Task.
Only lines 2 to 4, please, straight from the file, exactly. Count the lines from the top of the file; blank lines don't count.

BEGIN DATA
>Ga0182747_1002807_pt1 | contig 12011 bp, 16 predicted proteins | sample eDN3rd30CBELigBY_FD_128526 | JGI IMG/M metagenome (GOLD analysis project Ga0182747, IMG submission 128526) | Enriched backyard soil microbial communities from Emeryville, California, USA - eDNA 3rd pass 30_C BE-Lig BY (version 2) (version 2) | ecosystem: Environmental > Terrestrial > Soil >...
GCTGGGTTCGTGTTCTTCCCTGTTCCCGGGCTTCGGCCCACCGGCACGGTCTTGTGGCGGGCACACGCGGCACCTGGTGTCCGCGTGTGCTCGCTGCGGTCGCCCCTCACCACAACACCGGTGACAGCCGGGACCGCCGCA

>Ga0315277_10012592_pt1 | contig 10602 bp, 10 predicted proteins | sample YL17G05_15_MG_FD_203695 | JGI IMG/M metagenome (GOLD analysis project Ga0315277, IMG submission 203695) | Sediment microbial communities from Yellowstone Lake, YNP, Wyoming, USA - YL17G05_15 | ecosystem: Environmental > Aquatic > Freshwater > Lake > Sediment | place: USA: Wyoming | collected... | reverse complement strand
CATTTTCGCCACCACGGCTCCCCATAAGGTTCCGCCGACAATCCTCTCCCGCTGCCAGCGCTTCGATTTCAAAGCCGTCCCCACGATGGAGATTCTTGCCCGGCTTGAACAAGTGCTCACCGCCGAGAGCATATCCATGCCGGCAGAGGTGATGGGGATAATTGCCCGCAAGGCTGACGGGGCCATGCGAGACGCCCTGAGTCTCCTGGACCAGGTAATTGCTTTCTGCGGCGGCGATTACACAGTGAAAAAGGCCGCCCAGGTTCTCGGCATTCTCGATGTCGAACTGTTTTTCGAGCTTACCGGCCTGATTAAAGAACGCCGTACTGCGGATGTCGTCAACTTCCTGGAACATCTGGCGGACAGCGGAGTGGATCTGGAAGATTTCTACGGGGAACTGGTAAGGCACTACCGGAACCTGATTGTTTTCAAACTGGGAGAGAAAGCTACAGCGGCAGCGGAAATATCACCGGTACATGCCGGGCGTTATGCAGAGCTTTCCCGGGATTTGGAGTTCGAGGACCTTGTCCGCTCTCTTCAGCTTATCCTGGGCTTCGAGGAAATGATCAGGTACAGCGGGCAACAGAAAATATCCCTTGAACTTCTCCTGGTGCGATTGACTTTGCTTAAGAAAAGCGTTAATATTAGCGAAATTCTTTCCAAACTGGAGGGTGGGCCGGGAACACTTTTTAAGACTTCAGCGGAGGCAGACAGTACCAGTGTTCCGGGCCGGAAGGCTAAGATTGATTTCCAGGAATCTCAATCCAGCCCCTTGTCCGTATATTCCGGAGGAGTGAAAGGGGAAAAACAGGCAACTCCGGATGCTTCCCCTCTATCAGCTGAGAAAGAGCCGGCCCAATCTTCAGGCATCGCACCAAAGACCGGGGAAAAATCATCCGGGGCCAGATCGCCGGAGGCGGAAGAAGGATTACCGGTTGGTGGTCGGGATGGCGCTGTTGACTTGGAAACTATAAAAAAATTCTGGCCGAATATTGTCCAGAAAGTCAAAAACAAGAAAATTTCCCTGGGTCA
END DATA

GCTGGGTTCGTGTTCTTCCCTGTTCCCGGGCTTCGGCCCACCGGCACGGTCTTGTGGCGGGCACACGCGGCACCTGGTGTCCGCGTGTGCTCGCTGCGGTCGCCCCTCACCACAACACCGGTGACAGCCGGGACCGCCGCA

>Ga0315277_10012592_pt1 | contig 10602 bp, 10 predicted proteins | sample YL17G05_15_MG_FD_203695 | JGI IMG/M metagenome (GOLD analysis project Ga0315277, IMG submission 203695) | Sediment microbial communities from Yellowstone Lake, YNP, Wyoming, USA - YL17G05_15 | ecosystem: Environmental > Aquatic > Freshwater > Lake > Sediment | place: USA: Wyoming | collected... | reverse complement strand
CATTTTCGCCACCACGGCTCCCCATAAGGTTCCGCCGACAATCCTCTCCCGCTGCCAGCGCTTCGATTTCAAAGCCGTCCCCACGATGGAGATTCTTGCCCGGCTTGAACAAGTGCTCACCGCCGAGAGCATATCCATGCCGGCAGAGGTGATGGGGATAATTGCCCGCAAGGCTGACGGGGCCATGCGAGACGCCCTGAGTCTCCTGGACCAGGTAATTGCTTTCTGCGGCGGCGATTACACAGTGAAAAAGGCCGCCCAGGTTCTCGGCATTCTCGATGTCGAACTGTTTTTCGAGCTTACCGGCCTGATTAAAGAACGCCGTACTGCGGATGTCGTCAACTTCCTGGAACATCTGGCGGACAGCGGAGTGGATCTGGAAGATTTCTACGGGGAACTGGTAAGGCACTACCGGAACCTGATTGTTTTCAAACTGGGAGAGAAAGCTACAGCGGCAGCGGAAATATCACCGGTACATGCCGGGCGTTATGCAGAGCTTTCCCGGGATTTGGAGTTCGAGGACCTTGTCCGCTCTCTTCAGCTTATCCTGGGCTTCGAGGAAATGATCAGGTACAGCGGGCAACAGAAAATATCCCTTGAACTTCTCCTGGTGCGATTGACTTTGCTTAAGAAAAGCGTTAATATTAGCGAAATTCTTTCCAAACTGGAGGGTGGGCCGGGAACACTTTTTAAGACTTCAGCGGAGGCAGACAGTACCAGTGTTCCGGGCCGGAAGGCTAAGATTGATTTCCAGGAATCTCAATCCAGCCCCTTGTCCGTATATTCCGGAGGAGTGAAAGGGGAAAAACAGGCAACTCCGGATGCTTCCCCTCTATCAGCTGAGAAAGAGCCGGCCCAATCTTCAGGCATCGCACCAAAGACCGGGGAAAAATCATCCGGGGCCAGATCGCCGGAGGCGGAAGAAGGATTACCGGTTGGTGGTCGGGATGGCGCTGTTGACTTGGAAACTATAAAAAAATTCTGGCCGAATATTGTCCAGAAAGTCAAAAACAAGAAAATTTCCCTGGGTCA